I received the kaftan today via FedEx. Your care in sending the order, packaging and methods, are exquisite. You have dressed my body in comfort and fashion for my constrained quarantine in the several kaftans ordered in the last 6 months. And I gifted my sister with one of the orders. So pleased to have made a connection with you.
Thank you for your wonderful service and amazing book selection. We are long time customers and have never been disappointed by your great store. Thank you and we will continue to shop at your store
Michael, USA
Subscribe to our newsletter and discounts
Share with friends
Items Related to
Meditation on Vajrabhairava
Meditation on Vajrabhairava
Meditation on Vajrabhairava
The Four Positive Karmas of Mahakala
The Four Positive Karmas of Mahakala
Tibetan Thangka Painting
Size of Painted Surface 14.5 inches X 20.2 inches
Size with Brocade 25.5 inches X 34.0 inches
The Four Positive Karmas of Mahakala
Krodha Vajrapani
Krodha Vajrapani
Copper Sculpture Gilded with 24 Karat Gold
11.0" X 8.5" X 3.0"
Krodha Vajrapani
Tibetan Thangka Painting
18.5 inches X 28.5 inches
Japanese Wrathful Guardian with Twin Sided Vajra Trident
Japanese Wrathful Guardian with Twin Sided Vajra Trident
Kaima Wood Sculpture
Artist Vishwakarma Family of Varanasi
25" X 10" 6"
Japanese Wrathful Guardian with Twin Sided Vajra Trident
Mahakala Phurpa
Mahakala Phurpa
Brass Sculpture
8.7" X 1.1" X 1.0"
Mahakala Phurpa
The Esoteric Dance (Hevajra in Yab Yum)
The Esoteric Dance (Hevajra in Yab Yum)
Tibetan Thangka Painting
Size of Painted Surface 15.0" X 21.5"
Size with Brocade 26.0" X 36.0"
The Esoteric Dance (Hevajra in Yab Yum)
Chakrasamvara Father Mother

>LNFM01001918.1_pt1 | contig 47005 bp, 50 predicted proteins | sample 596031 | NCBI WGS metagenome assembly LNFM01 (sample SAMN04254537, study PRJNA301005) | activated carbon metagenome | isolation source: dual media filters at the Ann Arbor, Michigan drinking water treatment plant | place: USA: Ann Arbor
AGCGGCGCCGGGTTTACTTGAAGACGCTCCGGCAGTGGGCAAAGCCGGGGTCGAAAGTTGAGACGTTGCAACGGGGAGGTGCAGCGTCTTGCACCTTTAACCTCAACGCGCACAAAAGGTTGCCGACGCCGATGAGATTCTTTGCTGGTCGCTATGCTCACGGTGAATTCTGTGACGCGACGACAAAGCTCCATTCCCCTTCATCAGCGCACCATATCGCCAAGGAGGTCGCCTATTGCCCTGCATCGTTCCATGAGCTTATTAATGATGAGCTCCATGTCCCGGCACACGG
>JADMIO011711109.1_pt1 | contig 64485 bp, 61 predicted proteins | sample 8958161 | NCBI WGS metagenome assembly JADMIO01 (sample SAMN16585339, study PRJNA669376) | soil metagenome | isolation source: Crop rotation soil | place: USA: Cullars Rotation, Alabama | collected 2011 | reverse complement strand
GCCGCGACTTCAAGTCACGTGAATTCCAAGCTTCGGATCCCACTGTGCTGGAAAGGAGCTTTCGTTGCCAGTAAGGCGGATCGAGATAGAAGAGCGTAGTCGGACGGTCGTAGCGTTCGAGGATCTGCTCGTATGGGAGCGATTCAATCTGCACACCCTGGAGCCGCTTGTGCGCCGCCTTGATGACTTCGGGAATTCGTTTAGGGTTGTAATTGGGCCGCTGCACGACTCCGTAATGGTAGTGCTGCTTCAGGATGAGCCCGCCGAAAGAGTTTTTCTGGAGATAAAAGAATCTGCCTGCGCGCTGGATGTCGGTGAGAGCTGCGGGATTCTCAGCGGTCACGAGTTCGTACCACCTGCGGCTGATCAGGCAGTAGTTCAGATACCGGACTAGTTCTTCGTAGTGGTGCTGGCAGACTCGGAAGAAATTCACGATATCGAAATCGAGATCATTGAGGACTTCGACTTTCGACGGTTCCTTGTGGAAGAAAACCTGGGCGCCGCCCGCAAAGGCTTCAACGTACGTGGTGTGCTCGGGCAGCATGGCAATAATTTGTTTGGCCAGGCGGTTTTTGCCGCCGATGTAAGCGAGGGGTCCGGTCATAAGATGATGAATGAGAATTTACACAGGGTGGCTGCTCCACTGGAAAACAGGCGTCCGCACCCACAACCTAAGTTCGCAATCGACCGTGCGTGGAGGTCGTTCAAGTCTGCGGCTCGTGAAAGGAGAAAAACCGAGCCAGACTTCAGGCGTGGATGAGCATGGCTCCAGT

Chakrasamvara Father Mother
Tibetan Thangka Painting
Size of Painted Surface 22.0 inches X 30.0 inches
Size with Brocade 32.0 inches X 45.0 inches
Chakrasamvara Father Mother
Red Tara Kurukulla with Wrathful Deities
Red Tara Kurukulla with Wrathful Deities
Tibetan Thangka Painting
Size of Painted Surface 24.5" X 35.0"
Size with Brocade 36.0" X 50.0"
Red Tara Kurukulla with Wrathful Deities
The Guardian Deities of Tibet
The Guardian Deities of Tibet
Ladrang Kalsang
The Guardian Deities of Tibet
The Buddhist God of Rain
The Buddhist God of Rain
Tibetan Thangka Painting
Size of Painted Surface 15.8 inches X 20.5 inches
Size with Brocade 24.5 inches X 35.0 inches
The Buddhist God of Rain
Oracles and Demons of Tibet
Oracles and Demons of Tibet
Rene De Nebesky- Wojkowitz
Oracles and Demons of Tibet
Cosmic Wrath (Vishvarupa of Heruka in Yab Yum)
Cosmic Wrath (Vishvarupa of Heruka in Yab Yum)
Tibetan Thangka Painting
Size of Painted Surface 14.5 inches X 20.0 inches
Size with Brocade 24.0 inches X 34.0 inches
Cosmic Wrath (Vishvarupa of Heruka in Yab Yum)
The Tibetan Book of the Dead
The Tibetan Book of the Dead
W.Y. Evans-Wentz
The Tibetan Book of the Dead
Mother Goddess Kali (Scroll Painting)
Mother Goddess Kali (Scroll Painting)